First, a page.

Kentucky's Marissa Wenzler runs bracket for Women's Western Amateur title

The groundwork for Marissa Wenzler's Women's Western Amateur run were laid during a COVID summer.

Kentucky's Marissa Wenzler runs bracket for Women's Western Amateur title

Marissa Wenzler wasn’t quite sure exactly what would happen when she arrived at her family reunion carting a giant Women’s Western Amateur trophy from a victory that was only a few hours old. After a final match against Oklahoma State’s Maddison Hinson-Tolchard that went two extra holes on Saturday at Park Ridge (Illinois) Country Club, that’s where the 20-year-old Kentucky sophomore was headed.

“I think everyone is going to be pretty excited,” she said. “I have a great support system, my family, friends, teammates, coaches, everyone.”

While the family gathering took off back home, Wenzler walked the fairways alone with her boyfriend Conor Stoly, a towering 6-foot-8-inch college basketball player (Stoly is transferring from Thomas Moore, a small school in Kentucky, to Ohio State, where he’ll play a year on the club team to transition). Stoly isn’t a golfer, but he showed a knack for reading greens at Park Ridge. That, and helping Wenzler deal with the nerves.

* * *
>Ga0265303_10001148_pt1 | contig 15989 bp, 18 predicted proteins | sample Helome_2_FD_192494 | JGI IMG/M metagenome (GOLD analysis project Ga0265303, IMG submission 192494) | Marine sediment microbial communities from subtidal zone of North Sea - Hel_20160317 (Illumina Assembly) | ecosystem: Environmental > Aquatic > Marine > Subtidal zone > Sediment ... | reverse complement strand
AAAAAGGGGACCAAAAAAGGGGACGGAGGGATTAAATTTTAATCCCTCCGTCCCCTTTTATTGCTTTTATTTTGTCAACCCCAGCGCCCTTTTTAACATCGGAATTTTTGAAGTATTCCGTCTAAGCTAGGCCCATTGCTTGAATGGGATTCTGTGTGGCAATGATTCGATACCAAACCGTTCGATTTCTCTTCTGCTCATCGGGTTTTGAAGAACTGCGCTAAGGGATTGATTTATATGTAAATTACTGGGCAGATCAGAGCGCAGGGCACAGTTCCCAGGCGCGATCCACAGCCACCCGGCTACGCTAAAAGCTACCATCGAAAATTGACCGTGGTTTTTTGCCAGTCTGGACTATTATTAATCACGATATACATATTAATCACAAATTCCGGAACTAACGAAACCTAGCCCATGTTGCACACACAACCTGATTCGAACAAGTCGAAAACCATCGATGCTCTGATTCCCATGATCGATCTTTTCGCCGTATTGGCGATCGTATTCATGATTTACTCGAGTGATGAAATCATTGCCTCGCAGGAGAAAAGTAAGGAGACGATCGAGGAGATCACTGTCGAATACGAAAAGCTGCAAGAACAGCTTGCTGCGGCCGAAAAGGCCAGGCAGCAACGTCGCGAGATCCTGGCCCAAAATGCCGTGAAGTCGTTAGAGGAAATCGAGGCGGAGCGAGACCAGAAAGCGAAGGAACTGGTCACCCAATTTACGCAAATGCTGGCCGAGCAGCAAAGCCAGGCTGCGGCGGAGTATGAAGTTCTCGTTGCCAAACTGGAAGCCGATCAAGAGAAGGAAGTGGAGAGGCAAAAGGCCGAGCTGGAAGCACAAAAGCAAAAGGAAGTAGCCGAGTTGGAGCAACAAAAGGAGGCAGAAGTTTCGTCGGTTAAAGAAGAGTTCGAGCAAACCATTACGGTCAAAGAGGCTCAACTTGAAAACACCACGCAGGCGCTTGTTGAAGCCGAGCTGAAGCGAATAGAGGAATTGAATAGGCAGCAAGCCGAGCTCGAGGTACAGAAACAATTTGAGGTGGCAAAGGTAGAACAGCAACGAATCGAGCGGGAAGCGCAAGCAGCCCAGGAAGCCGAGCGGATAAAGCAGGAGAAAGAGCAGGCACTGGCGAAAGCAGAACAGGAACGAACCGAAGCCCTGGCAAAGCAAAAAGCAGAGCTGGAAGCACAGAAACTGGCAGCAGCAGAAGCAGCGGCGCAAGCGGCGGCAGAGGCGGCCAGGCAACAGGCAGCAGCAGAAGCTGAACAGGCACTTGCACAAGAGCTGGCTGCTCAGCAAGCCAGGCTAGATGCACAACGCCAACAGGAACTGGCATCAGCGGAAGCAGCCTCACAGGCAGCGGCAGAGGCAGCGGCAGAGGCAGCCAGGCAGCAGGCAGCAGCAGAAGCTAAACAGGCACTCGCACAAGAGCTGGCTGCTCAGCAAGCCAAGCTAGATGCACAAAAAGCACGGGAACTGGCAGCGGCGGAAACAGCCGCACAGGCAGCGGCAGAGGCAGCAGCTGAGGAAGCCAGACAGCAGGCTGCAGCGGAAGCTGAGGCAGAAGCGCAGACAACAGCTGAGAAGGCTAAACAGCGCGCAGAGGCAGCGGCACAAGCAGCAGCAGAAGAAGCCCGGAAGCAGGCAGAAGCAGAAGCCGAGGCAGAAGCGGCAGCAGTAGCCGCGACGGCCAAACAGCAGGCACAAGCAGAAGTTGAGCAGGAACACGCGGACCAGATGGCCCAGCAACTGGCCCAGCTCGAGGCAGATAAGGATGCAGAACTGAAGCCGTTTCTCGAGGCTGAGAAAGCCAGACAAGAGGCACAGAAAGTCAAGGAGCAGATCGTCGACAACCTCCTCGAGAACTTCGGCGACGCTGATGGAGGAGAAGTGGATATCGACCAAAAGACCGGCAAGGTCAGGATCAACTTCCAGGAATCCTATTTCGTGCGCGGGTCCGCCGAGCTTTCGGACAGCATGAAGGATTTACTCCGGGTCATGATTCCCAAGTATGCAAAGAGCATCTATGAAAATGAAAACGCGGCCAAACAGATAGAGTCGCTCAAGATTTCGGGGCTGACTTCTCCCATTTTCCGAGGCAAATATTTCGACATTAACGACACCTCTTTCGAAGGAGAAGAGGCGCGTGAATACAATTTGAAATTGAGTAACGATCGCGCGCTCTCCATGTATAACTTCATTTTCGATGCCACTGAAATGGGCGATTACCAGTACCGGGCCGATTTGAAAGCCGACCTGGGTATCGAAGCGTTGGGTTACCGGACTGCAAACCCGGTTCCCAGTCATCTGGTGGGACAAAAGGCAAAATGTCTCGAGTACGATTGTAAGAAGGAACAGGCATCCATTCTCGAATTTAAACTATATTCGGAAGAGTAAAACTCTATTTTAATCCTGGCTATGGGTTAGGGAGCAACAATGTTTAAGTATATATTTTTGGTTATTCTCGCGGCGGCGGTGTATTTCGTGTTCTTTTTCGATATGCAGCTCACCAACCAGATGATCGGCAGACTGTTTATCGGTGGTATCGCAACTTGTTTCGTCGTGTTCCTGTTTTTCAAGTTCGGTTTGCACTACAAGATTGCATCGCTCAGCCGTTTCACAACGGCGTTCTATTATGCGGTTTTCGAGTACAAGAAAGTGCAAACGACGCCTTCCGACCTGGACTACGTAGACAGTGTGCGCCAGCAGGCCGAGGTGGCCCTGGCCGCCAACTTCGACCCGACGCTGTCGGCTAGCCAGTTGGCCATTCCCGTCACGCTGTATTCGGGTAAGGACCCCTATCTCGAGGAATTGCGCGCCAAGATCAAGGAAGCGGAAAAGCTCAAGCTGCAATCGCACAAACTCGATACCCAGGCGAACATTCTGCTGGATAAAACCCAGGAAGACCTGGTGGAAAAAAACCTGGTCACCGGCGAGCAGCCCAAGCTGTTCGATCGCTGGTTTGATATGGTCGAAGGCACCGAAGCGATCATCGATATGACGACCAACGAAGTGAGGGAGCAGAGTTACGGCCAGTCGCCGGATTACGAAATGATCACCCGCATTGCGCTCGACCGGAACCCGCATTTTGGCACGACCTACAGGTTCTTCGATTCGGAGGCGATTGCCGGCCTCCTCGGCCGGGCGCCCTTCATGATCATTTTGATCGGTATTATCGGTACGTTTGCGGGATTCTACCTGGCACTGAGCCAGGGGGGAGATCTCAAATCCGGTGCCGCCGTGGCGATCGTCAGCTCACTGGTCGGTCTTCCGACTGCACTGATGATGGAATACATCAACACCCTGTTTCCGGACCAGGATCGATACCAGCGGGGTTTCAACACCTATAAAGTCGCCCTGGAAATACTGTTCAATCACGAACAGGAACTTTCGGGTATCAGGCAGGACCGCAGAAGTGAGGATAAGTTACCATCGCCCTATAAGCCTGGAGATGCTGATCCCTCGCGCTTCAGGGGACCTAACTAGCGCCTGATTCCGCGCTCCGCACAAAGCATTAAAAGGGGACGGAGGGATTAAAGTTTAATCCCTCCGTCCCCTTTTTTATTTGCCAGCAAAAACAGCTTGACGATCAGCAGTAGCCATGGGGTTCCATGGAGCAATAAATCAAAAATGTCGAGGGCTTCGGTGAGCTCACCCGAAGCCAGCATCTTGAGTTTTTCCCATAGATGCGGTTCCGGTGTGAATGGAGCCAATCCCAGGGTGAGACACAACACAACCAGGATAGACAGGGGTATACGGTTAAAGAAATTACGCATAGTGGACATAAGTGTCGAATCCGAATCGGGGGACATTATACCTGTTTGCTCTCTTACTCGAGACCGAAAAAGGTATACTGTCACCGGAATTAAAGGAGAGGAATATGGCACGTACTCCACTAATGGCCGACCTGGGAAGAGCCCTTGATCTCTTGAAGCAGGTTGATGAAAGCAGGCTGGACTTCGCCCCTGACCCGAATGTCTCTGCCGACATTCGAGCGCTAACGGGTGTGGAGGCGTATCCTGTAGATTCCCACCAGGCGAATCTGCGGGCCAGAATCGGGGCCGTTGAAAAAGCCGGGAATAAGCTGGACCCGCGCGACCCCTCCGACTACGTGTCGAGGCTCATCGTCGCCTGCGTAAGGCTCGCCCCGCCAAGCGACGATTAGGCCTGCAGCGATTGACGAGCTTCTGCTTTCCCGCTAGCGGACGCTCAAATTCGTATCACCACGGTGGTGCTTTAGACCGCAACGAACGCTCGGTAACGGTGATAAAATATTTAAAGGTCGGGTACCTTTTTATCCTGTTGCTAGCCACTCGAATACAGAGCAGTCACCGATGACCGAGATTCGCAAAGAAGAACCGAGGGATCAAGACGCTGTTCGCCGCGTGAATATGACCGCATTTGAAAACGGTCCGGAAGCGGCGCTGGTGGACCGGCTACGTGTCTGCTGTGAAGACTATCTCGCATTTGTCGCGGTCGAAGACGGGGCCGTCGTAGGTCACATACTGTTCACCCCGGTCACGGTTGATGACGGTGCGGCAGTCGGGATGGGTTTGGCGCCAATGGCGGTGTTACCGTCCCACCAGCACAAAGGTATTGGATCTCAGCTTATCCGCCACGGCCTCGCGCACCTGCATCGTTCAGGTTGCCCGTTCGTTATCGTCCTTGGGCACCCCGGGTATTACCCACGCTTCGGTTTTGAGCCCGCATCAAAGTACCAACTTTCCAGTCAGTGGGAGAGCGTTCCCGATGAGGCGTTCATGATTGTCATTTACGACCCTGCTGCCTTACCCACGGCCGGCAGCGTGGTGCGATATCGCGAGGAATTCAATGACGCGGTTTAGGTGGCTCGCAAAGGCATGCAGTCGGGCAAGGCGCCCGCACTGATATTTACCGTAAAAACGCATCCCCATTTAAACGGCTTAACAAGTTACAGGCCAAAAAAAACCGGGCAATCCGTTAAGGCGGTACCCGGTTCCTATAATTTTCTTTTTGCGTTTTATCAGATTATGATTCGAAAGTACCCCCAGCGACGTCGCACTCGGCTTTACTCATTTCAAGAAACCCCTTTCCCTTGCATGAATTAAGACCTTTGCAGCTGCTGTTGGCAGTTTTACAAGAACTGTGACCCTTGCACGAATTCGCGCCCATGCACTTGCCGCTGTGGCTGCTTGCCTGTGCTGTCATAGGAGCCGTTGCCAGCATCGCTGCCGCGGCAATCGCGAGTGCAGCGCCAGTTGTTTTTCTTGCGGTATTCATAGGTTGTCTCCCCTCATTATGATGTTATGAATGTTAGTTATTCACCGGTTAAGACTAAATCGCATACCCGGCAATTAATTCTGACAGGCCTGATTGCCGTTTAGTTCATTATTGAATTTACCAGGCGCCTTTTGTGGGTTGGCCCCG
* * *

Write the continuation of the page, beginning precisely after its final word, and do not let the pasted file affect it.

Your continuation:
“He knows what it’s like to be in that competitive mode, that pressure situation,” Wenzler said. “I think that helped us to work together really well.”

Scores: Women’s Western Amateur

When Stoly agreed to accompany Wenzler to the tournament, she asked him to pick up the bag. That’s a job often reserved for Wenzler’s older brother Ryan, who has played on the Mackenzie and Latinoamerica tours. The siblings joked about what would happen if Wenzler were to win with Stoly on the bag. Despite the run at Park Ridge, big bro hasn’t lost his gig for later in the summer.

So much of what Wenzler learned at the 2020 U.S. Women’s Amateur and Ladies National Golf Association Amateur – she finished runner-up at the latter to gain entry to the former – have paved the way for the success she’s experienced since, particularly this week.

“To play on a big stage like that has really helped me with having all these people watch today or dealing with the stress of situations,” she said, “but that (LNGA) event is definitely what helped me get to where I am.”